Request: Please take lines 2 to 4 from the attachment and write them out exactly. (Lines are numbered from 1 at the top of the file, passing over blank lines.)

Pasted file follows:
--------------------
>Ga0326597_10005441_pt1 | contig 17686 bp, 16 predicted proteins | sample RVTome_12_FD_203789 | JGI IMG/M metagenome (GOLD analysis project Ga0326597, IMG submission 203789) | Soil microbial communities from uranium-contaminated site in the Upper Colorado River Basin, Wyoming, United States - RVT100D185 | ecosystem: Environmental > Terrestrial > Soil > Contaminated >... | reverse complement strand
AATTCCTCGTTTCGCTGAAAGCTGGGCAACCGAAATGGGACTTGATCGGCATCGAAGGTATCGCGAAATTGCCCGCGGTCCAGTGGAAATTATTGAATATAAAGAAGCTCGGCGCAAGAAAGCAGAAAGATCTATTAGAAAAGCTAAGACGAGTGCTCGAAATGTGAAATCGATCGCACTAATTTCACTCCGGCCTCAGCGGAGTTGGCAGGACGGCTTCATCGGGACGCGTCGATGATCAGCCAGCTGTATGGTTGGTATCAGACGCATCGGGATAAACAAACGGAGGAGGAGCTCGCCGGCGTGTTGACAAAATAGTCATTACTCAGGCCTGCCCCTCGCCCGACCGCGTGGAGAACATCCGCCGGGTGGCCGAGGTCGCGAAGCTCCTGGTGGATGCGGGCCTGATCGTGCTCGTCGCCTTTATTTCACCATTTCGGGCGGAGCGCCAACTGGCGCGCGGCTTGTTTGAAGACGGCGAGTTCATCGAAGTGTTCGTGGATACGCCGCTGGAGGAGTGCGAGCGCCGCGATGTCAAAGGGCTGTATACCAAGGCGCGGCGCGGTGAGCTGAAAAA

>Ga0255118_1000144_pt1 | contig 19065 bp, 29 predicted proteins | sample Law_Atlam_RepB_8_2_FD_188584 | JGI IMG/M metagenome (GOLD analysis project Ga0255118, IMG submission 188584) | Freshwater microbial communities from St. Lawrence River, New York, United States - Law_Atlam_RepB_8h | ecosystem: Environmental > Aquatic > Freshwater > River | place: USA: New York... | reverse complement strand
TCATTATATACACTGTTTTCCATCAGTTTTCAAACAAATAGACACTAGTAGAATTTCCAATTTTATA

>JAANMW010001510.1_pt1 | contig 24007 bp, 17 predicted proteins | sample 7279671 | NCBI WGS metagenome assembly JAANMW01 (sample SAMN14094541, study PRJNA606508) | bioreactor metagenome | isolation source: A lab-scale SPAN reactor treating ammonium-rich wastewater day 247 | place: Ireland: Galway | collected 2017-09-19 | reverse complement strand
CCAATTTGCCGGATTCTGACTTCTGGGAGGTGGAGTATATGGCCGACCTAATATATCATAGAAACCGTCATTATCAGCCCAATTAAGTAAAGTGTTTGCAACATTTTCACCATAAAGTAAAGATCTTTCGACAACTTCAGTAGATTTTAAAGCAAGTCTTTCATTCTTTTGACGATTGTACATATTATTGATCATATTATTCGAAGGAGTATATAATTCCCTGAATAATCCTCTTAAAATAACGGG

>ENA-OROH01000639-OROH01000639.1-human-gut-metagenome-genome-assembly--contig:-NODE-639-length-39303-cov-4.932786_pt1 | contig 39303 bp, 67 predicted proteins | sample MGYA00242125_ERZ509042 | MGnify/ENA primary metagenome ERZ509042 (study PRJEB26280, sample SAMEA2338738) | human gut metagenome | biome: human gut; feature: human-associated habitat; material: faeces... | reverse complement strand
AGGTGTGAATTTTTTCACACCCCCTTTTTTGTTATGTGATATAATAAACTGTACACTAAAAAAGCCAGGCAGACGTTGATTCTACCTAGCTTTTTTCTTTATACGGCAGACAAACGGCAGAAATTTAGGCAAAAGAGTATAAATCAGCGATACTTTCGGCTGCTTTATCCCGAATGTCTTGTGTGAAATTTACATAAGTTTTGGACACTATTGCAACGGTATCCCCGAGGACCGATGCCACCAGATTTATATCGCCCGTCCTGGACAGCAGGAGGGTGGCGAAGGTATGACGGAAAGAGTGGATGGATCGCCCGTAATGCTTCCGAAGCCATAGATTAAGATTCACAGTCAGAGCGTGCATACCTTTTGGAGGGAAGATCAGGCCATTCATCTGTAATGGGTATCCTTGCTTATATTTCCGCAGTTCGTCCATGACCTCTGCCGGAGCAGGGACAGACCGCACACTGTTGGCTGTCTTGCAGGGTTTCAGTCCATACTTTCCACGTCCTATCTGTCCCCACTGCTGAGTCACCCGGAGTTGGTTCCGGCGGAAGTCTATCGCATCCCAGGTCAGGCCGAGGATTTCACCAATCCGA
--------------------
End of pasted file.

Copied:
AATTCCTCGTTTCGCTGAAAGCTGGGCAACCGAAATGGGACTTGATCGGCATCGAAGGTATCGCGAAATTGCCCGCGGTCCAGTGGAAATTATTGAATATAAAGAAGCTCGGCGCAAGAAAGCAGAAAGATCTATTAGAAAAGCTAAGACGAGTGCTCGAAATGTGAAATCGATCGCACTAATTTCACTCCGGCCTCAGCGGAGTTGGCAGGACGGCTTCATCGGGACGCGTCGATGATCAGCCAGCTGTATGGTTGGTATCAGACGCATCGGGATAAACAAACGGAGGAGGAGCTCGCCGGCGTGTTGACAAAATAGTCATTACTCAGGCCTGCCCCTCGCCCGACCGCGTGGAGAACATCCGCCGGGTGGCCGAGGTCGCGAAGCTCCTGGTGGATGCGGGCCTGATCGTGCTCGTCGCCTTTATTTCACCATTTCGGGCGGAGCGCCAACTGGCGCGCGGCTTGTTTGAAGACGGCGAGTTCATCGAAGTGTTCGTGGATACGCCGCTGGAGGAGTGCGAGCGCCGCGATGTCAAAGGGCTGTATACCAAGGCGCGGCGCGGTGAGCTGAAAAA

>Ga0255118_1000144_pt1 | contig 19065 bp, 29 predicted proteins | sample Law_Atlam_RepB_8_2_FD_188584 | JGI IMG/M metagenome (GOLD analysis project Ga0255118, IMG submission 188584) | Freshwater microbial communities from St. Lawrence River, New York, United States - Law_Atlam_RepB_8h | ecosystem: Environmental > Aquatic > Freshwater > River | place: USA: New York... | reverse complement strand
TCATTATATACACTGTTTTCCATCAGTTTTCAAACAAATAGACACTAGTAGAATTTCCAATTTTATA